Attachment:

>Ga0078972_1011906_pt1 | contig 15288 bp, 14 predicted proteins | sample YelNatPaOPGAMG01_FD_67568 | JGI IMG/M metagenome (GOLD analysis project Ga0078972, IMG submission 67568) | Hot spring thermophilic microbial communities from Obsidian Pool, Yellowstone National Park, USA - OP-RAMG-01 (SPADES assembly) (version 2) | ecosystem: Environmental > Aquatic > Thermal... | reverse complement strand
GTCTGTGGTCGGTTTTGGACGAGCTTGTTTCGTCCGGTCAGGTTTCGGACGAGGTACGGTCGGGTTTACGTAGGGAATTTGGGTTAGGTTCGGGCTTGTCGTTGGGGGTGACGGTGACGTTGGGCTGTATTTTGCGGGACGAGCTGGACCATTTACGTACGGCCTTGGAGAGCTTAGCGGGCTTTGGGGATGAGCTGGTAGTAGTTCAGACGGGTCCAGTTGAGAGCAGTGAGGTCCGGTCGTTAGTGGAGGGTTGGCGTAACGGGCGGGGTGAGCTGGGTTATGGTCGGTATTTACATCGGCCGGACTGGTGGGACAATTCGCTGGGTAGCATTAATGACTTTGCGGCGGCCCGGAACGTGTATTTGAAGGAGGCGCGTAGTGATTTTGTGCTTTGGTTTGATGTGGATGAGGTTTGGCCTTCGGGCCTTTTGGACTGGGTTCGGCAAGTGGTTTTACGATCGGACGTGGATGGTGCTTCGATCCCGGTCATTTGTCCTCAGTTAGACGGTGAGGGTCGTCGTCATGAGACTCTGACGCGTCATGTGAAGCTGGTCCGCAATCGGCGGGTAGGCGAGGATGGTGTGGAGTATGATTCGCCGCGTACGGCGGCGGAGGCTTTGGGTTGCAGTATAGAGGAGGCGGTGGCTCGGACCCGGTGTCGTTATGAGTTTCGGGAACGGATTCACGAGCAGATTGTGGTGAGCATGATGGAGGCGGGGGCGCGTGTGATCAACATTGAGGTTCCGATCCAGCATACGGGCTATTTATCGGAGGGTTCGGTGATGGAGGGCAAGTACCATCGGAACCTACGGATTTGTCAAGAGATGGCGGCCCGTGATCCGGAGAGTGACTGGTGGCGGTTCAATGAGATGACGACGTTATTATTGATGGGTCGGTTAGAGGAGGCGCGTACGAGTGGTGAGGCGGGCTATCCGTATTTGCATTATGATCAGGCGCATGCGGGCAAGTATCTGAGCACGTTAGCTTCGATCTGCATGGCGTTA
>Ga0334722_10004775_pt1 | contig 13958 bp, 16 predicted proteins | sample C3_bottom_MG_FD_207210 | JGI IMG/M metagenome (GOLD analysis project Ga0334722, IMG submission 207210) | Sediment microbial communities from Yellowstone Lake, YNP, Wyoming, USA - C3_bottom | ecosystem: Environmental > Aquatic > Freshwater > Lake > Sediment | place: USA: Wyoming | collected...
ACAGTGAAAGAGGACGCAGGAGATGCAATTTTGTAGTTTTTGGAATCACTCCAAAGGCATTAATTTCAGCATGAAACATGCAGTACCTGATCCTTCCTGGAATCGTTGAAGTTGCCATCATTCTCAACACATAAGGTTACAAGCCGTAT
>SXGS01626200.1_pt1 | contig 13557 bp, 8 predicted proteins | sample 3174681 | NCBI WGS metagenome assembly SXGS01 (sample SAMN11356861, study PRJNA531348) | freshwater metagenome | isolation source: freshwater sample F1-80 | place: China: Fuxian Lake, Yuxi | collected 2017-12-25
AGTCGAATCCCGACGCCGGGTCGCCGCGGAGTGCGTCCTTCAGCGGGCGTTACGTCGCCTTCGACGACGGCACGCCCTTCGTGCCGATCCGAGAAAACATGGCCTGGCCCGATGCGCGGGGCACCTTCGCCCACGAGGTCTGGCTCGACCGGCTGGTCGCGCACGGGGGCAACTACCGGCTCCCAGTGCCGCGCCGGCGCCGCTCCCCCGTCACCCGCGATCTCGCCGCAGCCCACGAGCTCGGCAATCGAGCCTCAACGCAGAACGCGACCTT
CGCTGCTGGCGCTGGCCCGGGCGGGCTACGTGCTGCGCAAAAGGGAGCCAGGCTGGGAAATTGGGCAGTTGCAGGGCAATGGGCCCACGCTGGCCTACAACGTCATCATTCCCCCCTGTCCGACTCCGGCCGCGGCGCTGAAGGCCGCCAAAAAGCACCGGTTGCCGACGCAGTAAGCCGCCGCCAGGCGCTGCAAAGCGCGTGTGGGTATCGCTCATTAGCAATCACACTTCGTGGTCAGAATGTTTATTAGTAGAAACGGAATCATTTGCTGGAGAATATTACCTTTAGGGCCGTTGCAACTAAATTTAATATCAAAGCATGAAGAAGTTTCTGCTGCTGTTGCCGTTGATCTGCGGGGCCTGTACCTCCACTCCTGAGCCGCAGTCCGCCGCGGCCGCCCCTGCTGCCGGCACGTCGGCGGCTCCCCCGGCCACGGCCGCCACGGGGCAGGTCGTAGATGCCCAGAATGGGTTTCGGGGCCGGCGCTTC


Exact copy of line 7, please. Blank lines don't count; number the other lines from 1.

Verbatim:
CGCTGCTGGCGCTGGCCCGGGCGGGCTACGTGCTGCGCAAAAGGGAGCCAGGCTGGGAAATTGGGCAGTTGCAGGGCAATGGGCCCACGCTGGCCTACAACGTCATCATTCCCCCCTGTCCGACTCCGGCCGCGGCGCTGAAGGCCGCCAAAAAGCACCGGTTGCCGACGCAGTAAGCCGCCGCCAGGCGCTGCAAAGCGCGTGTGGGTATCGCTCATTAGCAATCACACTTCGTGGTCAGAATGTTTATTAGTAGAAACGGAATCATTTGCTGGAGAATATTACCTTTAGGGCCGTTGCAACTAAATTTAATATCAAAGCATGAAGAAGTTTCTGCTGCTGTTGCCGTTGATCTGCGGGGCCTGTACCTCCACTCCTGAGCCGCAGTCCGCCGCGGCCGCCCCTGCTGCCGGCACGTCGGCGGCTCCCCCGGCCACGGCCGCCACGGGGCAGGTCGTAGATGCCCAGAATGGGTTTCGGGGCCGGCGCTTC